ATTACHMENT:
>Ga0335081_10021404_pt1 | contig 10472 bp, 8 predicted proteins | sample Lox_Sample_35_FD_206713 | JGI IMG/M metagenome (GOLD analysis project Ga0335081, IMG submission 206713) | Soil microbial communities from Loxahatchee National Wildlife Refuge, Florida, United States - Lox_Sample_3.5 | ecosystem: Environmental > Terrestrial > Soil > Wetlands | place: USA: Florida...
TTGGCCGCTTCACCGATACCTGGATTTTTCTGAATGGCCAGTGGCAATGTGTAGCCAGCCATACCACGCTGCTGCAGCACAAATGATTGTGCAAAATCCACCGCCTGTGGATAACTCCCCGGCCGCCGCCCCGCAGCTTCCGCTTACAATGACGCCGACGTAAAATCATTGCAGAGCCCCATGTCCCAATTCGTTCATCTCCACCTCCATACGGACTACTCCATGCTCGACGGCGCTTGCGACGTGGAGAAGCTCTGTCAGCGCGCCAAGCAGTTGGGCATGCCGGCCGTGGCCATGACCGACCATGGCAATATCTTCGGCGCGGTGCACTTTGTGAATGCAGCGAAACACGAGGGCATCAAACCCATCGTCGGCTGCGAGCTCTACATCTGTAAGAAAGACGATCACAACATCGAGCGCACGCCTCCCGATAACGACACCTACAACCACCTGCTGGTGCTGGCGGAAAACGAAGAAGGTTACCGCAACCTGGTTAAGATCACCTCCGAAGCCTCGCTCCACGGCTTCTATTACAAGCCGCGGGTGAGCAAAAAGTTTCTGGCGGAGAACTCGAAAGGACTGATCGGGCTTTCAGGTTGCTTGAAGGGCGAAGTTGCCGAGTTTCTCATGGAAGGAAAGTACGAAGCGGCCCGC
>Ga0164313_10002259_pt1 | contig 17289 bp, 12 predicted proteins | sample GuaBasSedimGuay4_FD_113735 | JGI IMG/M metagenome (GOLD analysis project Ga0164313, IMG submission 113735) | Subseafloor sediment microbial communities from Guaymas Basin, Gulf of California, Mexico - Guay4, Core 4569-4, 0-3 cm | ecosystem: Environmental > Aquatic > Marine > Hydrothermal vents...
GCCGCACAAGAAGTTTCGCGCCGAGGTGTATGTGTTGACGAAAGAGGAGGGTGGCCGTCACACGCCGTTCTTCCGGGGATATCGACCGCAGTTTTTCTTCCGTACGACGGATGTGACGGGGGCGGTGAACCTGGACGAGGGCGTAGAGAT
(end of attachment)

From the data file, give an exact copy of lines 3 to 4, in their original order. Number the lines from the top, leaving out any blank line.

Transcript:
>Ga0164313_10002259_pt1 | contig 17289 bp, 12 predicted proteins | sample GuaBasSedimGuay4_FD_113735 | JGI IMG/M metagenome (GOLD analysis project Ga0164313, IMG submission 113735) | Subseafloor sediment microbial communities from Guaymas Basin, Gulf of California, Mexico - Guay4, Core 4569-4, 0-3 cm | ecosystem: Environmental > Aquatic > Marine > Hydrothermal vents...
GCCGCACAAGAAGTTTCGCGCCGAGGTGTATGTGTTGACGAAAGAGGAGGGTGGCCGTCACACGCCGTTCTTCCGGGGATATCGACCGCAGTTTTTCTTCCGTACGACGGATGTGACGGGGGCGGTGAACCTGGACGAGGGCGTAGAGAT